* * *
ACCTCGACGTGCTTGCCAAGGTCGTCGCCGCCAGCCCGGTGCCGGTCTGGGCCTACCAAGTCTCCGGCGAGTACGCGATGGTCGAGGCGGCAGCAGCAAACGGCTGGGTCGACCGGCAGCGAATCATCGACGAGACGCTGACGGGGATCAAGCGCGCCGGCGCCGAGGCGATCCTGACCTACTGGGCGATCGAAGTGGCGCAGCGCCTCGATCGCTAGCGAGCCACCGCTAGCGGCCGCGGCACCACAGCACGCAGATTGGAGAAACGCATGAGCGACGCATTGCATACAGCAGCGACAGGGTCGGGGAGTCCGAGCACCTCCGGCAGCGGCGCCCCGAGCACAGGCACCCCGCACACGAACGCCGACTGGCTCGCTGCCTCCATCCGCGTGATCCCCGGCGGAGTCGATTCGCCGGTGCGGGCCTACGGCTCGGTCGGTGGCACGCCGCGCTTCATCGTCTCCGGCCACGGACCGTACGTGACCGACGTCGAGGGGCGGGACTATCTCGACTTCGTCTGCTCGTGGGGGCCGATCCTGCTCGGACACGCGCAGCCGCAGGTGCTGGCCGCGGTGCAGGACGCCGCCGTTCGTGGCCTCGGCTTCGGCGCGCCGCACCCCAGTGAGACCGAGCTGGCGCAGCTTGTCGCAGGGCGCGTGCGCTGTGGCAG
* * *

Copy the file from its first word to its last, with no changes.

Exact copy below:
ACCTCGACGTGCTTGCCAAGGTCGTCGCCGCCAGCCCGGTGCCGGTCTGGGCCTACCAAGTCTCCGGCGAGTACGCGATGGTCGAGGCGGCAGCAGCAAACGGCTGGGTCGACCGGCAGCGAATCATCGACGAGACGCTGACGGGGATCAAGCGCGCCGGCGCCGAGGCGATCCTGACCTACTGGGCGATCGAAGTGGCGCAGCGCCTCGATCGCTAGCGAGCCACCGCTAGCGGCCGCGGCACCACAGCACGCAGATTGGAGAAACGCATGAGCGACGCATTGCATACAGCAGCGACAGGGTCGGGGAGTCCGAGCACCTCCGGCAGCGGCGCCCCGAGCACAGGCACCCCGCACACGAACGCCGACTGGCTCGCTGCCTCCATCCGCGTGATCCCCGGCGGAGTCGATTCGCCGGTGCGGGCCTACGGCTCGGTCGGTGGCACGCCGCGCTTCATCGTCTCCGGCCACGGACCGTACGTGACCGACGTCGAGGGGCGGGACTATCTCGACTTCGTCTGCTCGTGGGGGCCGATCCTGCTCGGACACGCGCAGCCGCAGGTGCTGGCCGCGGTGCAGGACGCCGCCGTTCGTGGCCTCGGCTTCGGCGCGCCGCACCCCAGTGAGACCGAGCTGGCGCAGCTTGTCGCAGGGCGCGTGCGCTGTGGCAG